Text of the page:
As I was testing all these Kaweco pens this week, I was able to compare the line widths of all the various Kaweco nibs I had on hand. I have almost the full gamut available (just missing a B and the calligraphy nibs). I’ve often commented that there is very little difference that I can see between the Kaweco steel EF and F nibs and, from the sampler page, I think that stands true. It also makes it abundantly clear how much wider and darker the BB 14K nib is.

The BB nib I received is a full unit, not just the nib so, out of the box, its designed to fit onto the higher-end Kaweco fountain pens like the AL-Sport, Luxe Sport, Special, Allrounder, Elegance, Student or the Dia2. It could probably be wiggled out of the housing to fit into a standard Sport but since its a nib that will retail for around $100, is it really something you’ll add to your $25 Sport?

The 14K nib is available in the full range of sizes: EF, F, M, B and BB. There is a two-tone version available in M only.

Overall its a gorgeous nib and speaks to Kaweco’s commitment to advancing their pen line, staying true to its historical roots and listening to the numerous requests of its loyal users. And that makes me very happy.


DISCLAIMER: This item was sent to me free of charge by Kaweco for the purpose of review. Please see the About page for more details.

Ka-Week-O! Review: Kaweco Skyline Rollerball in Grey

Kaweco Sport Skyline Grey Rollerball hack

With pens, I tend to choose silver and grey as my go-to colors since there are seldom options in green. With the new Skyline series for the Kaweco Sport line, I went straight for the Mint color. I did not pass GO, I did not collect $200 – or a grey pen.

Most people are excited about the Skyline series because they feature silver-toned nibs and chrome silver hardware instead of the traditional Sport series’ gold-toned nib and hardware. So when the Skyline series was released, lots of folks were just pleased to purchase the black or grey Skyline model with silver hardware.

Its only now that I see the appeal of the neutral grey color of the Skyline series. In an effort to expand my horizons, this time, I’m test-driving the rollerball version.

Unfortunately, the Kaweco refill was not the least bit left-handed friendly – at least not on the Rhodia paper I use for most of my testing. The Skyline rollerball refill is probably about a 0.7mm in black and I smudged for the word “go.”

So, it was time for a hack. I found a Uni-Ball Sign RT 0.38 refill which looked to be the right length in the point section but the barrel was a little too long. I used scissors to trim the end and then put the spring on the tip and loaded it back into the Skyline body. Voila!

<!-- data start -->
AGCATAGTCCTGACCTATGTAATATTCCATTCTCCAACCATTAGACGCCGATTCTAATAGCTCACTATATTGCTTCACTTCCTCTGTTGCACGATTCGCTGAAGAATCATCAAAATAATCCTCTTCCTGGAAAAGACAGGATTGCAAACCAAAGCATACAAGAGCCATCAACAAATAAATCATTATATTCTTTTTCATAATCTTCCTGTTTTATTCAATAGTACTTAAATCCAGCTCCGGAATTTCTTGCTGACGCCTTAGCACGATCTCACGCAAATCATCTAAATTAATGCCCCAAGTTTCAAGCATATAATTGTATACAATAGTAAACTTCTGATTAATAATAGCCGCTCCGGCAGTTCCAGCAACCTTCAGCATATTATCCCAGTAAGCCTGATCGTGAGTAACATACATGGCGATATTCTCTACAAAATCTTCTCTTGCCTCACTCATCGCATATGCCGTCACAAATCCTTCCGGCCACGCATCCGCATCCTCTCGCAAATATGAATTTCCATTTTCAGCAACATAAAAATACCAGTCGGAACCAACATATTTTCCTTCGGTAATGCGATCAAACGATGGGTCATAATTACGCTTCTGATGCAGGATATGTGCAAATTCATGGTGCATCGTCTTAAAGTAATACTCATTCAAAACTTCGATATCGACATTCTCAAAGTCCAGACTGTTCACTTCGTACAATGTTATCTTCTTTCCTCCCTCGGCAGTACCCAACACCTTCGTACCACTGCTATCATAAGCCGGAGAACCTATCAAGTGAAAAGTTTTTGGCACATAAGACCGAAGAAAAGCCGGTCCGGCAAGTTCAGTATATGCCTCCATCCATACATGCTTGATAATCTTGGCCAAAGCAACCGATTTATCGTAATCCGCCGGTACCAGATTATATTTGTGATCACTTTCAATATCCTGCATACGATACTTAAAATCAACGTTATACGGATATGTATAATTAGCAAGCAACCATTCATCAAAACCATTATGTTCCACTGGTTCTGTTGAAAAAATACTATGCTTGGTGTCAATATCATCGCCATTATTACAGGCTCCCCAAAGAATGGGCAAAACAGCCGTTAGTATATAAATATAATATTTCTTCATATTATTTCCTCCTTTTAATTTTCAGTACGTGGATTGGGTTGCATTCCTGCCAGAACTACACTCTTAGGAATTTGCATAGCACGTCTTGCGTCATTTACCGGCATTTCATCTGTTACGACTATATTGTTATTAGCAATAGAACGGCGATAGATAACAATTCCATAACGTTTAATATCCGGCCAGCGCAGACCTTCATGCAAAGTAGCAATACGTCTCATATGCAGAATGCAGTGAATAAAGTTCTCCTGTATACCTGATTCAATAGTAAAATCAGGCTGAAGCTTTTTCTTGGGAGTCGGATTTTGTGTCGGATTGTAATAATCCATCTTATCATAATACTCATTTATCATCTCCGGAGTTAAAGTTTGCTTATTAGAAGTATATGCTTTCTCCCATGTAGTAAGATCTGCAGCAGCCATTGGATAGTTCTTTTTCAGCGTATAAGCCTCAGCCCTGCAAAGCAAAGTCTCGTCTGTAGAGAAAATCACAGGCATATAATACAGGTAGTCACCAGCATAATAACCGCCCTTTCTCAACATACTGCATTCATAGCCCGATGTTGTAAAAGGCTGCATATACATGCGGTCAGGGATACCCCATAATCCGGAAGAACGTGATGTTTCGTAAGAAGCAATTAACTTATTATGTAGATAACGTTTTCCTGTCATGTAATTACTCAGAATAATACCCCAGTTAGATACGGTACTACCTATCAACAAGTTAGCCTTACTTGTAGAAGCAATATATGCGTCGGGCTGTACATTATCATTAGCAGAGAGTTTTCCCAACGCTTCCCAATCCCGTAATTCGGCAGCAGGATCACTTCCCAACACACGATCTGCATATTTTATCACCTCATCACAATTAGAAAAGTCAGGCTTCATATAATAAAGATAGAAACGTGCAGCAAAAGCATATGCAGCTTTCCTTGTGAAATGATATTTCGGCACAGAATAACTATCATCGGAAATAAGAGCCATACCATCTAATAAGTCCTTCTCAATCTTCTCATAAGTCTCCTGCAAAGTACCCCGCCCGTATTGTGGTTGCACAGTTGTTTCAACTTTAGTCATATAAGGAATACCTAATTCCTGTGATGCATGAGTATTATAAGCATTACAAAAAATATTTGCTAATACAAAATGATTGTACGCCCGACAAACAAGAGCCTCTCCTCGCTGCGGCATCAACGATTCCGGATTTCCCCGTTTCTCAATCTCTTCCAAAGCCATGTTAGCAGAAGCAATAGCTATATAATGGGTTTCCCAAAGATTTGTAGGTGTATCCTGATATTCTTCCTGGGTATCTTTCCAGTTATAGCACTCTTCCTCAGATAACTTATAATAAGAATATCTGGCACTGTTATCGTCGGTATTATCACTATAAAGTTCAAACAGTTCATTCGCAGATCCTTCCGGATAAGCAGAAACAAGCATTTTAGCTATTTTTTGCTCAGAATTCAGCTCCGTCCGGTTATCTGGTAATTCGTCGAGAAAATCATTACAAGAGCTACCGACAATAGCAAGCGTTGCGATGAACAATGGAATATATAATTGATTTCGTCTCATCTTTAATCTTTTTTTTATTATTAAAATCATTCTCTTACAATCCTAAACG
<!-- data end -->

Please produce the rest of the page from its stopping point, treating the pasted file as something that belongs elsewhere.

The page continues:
No smudges and a great new pen!

Kaweco Sport Skyline Grey Rollerball hack


DISCLAIMER: This item was sent to me free of charge by Kaweco for the purpose of review. Please see the About page for more details.

Ka-Week-O! Review: Kaweco AL-Sport RAW

Kaweco AL-Sport RAW

The Kaweco AL-Sport in Raw is the same size and shape as the other Sport models but with a raw aluminum body with a high gloss finish. Its gorgeous in the hand.

Kaweco AL-Sport RAW & Aluminum Liliput

When compared with the brushed aluminum finish on Liliput, its obvious how much more polished the RAW AL-Sport is. Shiny!

The RAW finish will show scratches and patina with wear and pair beautifully with a leather notebook like a Midori Traveler so that they could age together.

Kaweco AL-Sport RAW M nib

This is my second medium nib on a Kaweco. I had a little trouble with the nib on this one out of the box. I removed it from the pen and rinsed it completely and that fixed the problem completely. I suspect that, with the aluminum finish, there may have been a bit more oil or some other lubricant on the pen that may have transferred to the nib so I definitely recommend rinsing this nib before inking it up for the first time.

Kaweco AL-Sport RAW writing sample

Once I got it going, this is another lovely medium nib. Its a bit stiffer than the medium nib on the Dia2 even though they are both steel nibs with an iridium tip. I definitely think that Kaweco medium nibs are not as broad as a comparable Lamy medium. Kaweco medium nibs are not as fine as Japanese nibs but not as broad as some other European medium nibs.

Kaweco AL-Sport RAW writing sample

The AL-Sport is definitely a more durable option compared with the plastic Sport models. If you’re looking for an Everyday Carry pen, you can’t get a better option than the AL-Sport.

If fountain pens aren’t your thing, the AL-Sport RAW is also available in rollerball version with a cap as well. Click models are available in pencil, ballpoint and the touch model with twist and clip.


DISCLAIMER: This item was sent to me free of charge by Kaweco for the purpose of review. Please see the About page for more details.

Ka-week-o! Review: Kaweco Dia 2 Fountain Pen M Nib

Kaweco Dia 2 Fountain Pen

I know Kaweco is pronounced “ca-vek-oh” but I thought it would be fun to play on the habit I have of saying “ca-week-oh” and start the first ever Kaweco Week – KA-WEEK-O!

To get the week started, I thought I’d show you a fountain pen I’ve always wanted to try: the Dia 2. Its got such beautifully classic looks. Kaweco hasn’t changed the physical look of this pen since it was introduced in the 1930s. It has the streamlined details inspired by the era, like the soft curve of the chromed brass clip, etched with the Kaweco script logo and decorative feather lines.

Kaweco Dia 2 Fountain Pen